PONTIFICAL COUNCIL for INTERRELIGIOUS DIALOGUE

50th Anniversary Celebration

19 May 2014

WELCOME OF CARDINAL JEAN-LOUIS TAURAN

 

It is a privilege for me to welcome you to this special celebration to commemorate the 50th anniversary of the Pontifical Council for Interreligious Dialogue. Let me first of all express my gratitude to all those who are present here today or already gone to the House of the Father, for their valuable work and for sharing their knowledge at the service of the Church which is entrusted to this Council. It is impossible for me here to remember everyone, but I am sure that their names and faces live in the hearts and minds of each one of us. I thank all of you who are gathered here because, by accepting our invitation to attend this conference, you also agreed to share with us the joy of this happy occasion. Finally, I wish to thank all of our staff for their willingness and generosity to serve the good cause of interreligious dialogue.

 In present times, conflicts are often marked by religious differences, making relationships and dialogue among persons of different religions more needed than ever. Such dialogue must continue, with both courage and prudence, and with patient perseverance, trusting in the help of the Holy Spirit, Who, ever since this Dicastery was founded on Pentecost of 1964, has supported our commitment to dialogue in all its different forms and with many persons of different religions.

 Bearing this in mind, I would like to recall what Pope John Paul II said about the duties of Catholics towards others: Christ’s proclamation, witnessing and dialogue: “It is the Holy Spirit who scatters the ‘seeds of the Word’ in the various customs and cultures…This awareness cannot fail to instil in Christ's disciples an attitude of openness and dialogue towards those with different religious convictions. If the Church's children know how to remain open to the Holy Spirit's action, he will help them communicate Christ's one, universal, saving message in a way that respects the religious convictions of others.” (Homily of Pope John Paul II for Pentecost, N. 3-4, 10 June 2000).

 All of the sons and daughters of the Church who work or have worked in the past for the Pontifical Council for Interreligious Dialogue have always tried, with esteem and respect for persons of other religious traditions, to remain open to the work of the Holy Spirit. Even in difficult moments, when misunderstandings, the inability to communicate and even the rejection by the others seemed to prevail, the Lord gave us the grace to recognize what is true and good and that is sown in the hearts of the members of other religions.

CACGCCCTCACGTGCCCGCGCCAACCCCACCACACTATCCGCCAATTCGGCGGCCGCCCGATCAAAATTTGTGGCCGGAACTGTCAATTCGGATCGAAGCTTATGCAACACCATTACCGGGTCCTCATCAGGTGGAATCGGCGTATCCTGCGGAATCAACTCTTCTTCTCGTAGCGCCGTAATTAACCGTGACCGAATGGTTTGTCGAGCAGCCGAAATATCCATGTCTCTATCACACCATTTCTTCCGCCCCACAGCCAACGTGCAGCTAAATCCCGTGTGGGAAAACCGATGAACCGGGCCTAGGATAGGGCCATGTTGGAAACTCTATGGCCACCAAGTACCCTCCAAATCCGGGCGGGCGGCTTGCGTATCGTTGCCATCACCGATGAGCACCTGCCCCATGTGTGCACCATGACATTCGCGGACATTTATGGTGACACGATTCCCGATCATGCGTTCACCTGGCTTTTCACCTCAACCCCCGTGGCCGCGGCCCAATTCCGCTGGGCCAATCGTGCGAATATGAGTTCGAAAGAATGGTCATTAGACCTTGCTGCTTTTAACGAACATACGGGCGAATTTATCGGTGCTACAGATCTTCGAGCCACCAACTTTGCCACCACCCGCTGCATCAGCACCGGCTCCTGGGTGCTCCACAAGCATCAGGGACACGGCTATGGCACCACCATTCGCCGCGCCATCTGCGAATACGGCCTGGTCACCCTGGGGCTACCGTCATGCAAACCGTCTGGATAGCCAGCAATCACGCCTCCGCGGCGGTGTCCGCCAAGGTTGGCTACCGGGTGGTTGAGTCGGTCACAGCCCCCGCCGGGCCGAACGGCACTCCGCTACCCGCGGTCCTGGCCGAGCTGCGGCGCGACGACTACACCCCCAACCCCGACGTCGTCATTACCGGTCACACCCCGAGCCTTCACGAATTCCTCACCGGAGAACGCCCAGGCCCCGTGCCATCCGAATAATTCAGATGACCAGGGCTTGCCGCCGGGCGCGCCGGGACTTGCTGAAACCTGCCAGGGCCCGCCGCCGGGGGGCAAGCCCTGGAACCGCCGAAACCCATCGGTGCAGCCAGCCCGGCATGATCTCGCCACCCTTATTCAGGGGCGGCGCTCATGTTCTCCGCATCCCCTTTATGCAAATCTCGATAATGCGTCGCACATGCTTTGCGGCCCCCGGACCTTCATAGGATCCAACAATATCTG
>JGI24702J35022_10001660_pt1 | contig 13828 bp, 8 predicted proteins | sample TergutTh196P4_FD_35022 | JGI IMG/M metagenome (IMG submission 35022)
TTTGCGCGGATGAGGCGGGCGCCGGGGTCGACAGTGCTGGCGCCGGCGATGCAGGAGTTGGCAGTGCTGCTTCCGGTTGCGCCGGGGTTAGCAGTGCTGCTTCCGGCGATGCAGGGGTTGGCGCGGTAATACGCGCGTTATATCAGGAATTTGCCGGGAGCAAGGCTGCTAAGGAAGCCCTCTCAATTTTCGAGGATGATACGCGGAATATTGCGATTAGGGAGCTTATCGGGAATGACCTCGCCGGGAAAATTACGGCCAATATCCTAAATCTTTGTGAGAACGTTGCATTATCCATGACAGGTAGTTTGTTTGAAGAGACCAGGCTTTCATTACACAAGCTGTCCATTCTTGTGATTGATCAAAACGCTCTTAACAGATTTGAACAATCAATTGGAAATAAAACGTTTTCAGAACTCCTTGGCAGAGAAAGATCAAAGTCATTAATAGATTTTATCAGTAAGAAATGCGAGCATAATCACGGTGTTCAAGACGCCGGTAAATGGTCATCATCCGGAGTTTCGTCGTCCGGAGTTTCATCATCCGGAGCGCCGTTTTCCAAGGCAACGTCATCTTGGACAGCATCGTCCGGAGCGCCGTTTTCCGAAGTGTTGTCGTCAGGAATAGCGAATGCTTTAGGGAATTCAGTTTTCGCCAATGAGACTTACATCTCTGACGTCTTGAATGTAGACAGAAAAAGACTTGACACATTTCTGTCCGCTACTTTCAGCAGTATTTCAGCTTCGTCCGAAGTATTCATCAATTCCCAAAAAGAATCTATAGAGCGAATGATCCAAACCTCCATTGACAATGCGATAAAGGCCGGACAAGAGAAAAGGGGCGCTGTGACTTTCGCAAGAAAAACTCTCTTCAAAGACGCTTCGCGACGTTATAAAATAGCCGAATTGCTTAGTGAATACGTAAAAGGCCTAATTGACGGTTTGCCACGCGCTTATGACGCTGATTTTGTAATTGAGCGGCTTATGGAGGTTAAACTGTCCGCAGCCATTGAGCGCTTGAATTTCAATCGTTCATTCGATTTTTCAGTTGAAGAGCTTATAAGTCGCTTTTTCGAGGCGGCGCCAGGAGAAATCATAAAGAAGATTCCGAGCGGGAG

In these 50 years there have been numerous opportunities for sincere dialogue, collaboration, and search for a common approach to meet the needs of this world. There are many people of other religions whom we have met along the way, sharing a part of the journey, and whom I remember here with gratitude and friendship.

 After fifty years, the Pontifical Council for Interreligious Dialogue has come a long way in its efforts to help the Church reflect on the aspect of its mandate which consists of meeting the followers of other religions. I would like to emphasize the importance that has always been given to collaboration with the bishops’ conferences around the world, whether in terms of participation in colloquia or conferences which they have organized or when it is the Dicastery itself which organizes an event, always inviting representatives of the local churches.

 The cooperation in the field of ecumenism is also important, in particular the on-going collaboration over the years with the World Council of Churches. We are aware that in order to be faithful witnesses to the Lord Jesus, we Christians must offer our unity to the world. Even as regards interfaith relations, it is important to find a common path that makes us credible in the eyes of believers of other religions. The fruitful collaboration with the World Council of Churches produced a number of documents, among which I remember: on Interfaith Prayer, on Interfaith Marriage and the last in chronological order, on Christian Witness in a Multi-Religious World.

 It would be impossible not to mention here the work of theological reflection accompanying the creation of the Dicastery.  There have been various texts produced by the Dicastery which provided indications about the approach to have with followers of other religions. In 1984, and then in 1990, two important documents were published known by their short titles, “Dialogue and Mission ” (1984) and “Dialogue and Announcement ” (1990). During the last Plenary Assembly of the Dicastery (November 2013) “Guidelines of Pastoral Orientation for Interreligious Dialogue”, which had been prepared in the previous Plenary Assembly, were then presented. Let me recall to mind, finally, our Pro Dialogo bulletin in which there is a collection of both Papal interventions on Interreligious Dialogue as well as various articles and news on interreligious dialogue actions throughout the world.

 Time does not allow me to go on.  I would like to conclude with my thanks for the encouragement and support which the Pontifical Council for Interreligious Dialogue has been receiving from the Pontiffs over the years.

 After the “dialogue with the world” of Paul VI, the “dialogue of peace” of John Paul II, the “dialogue of love and truth” of Benedict XVI, we have come to the challenge of interreligious dialogue as “dialogue of friendship”, announced by Pope Francis.

In this way we continue on the path of dialogue, aware that we must look ahead while bringing with us the great richness of the past gathered over the years. Let us invoke the Holy Spirit, asking that He help us to free ourselves from being closed to what is new and what is true, but above all that He arise in us the desire and the willingness to collaborate with all persons in view of the common good.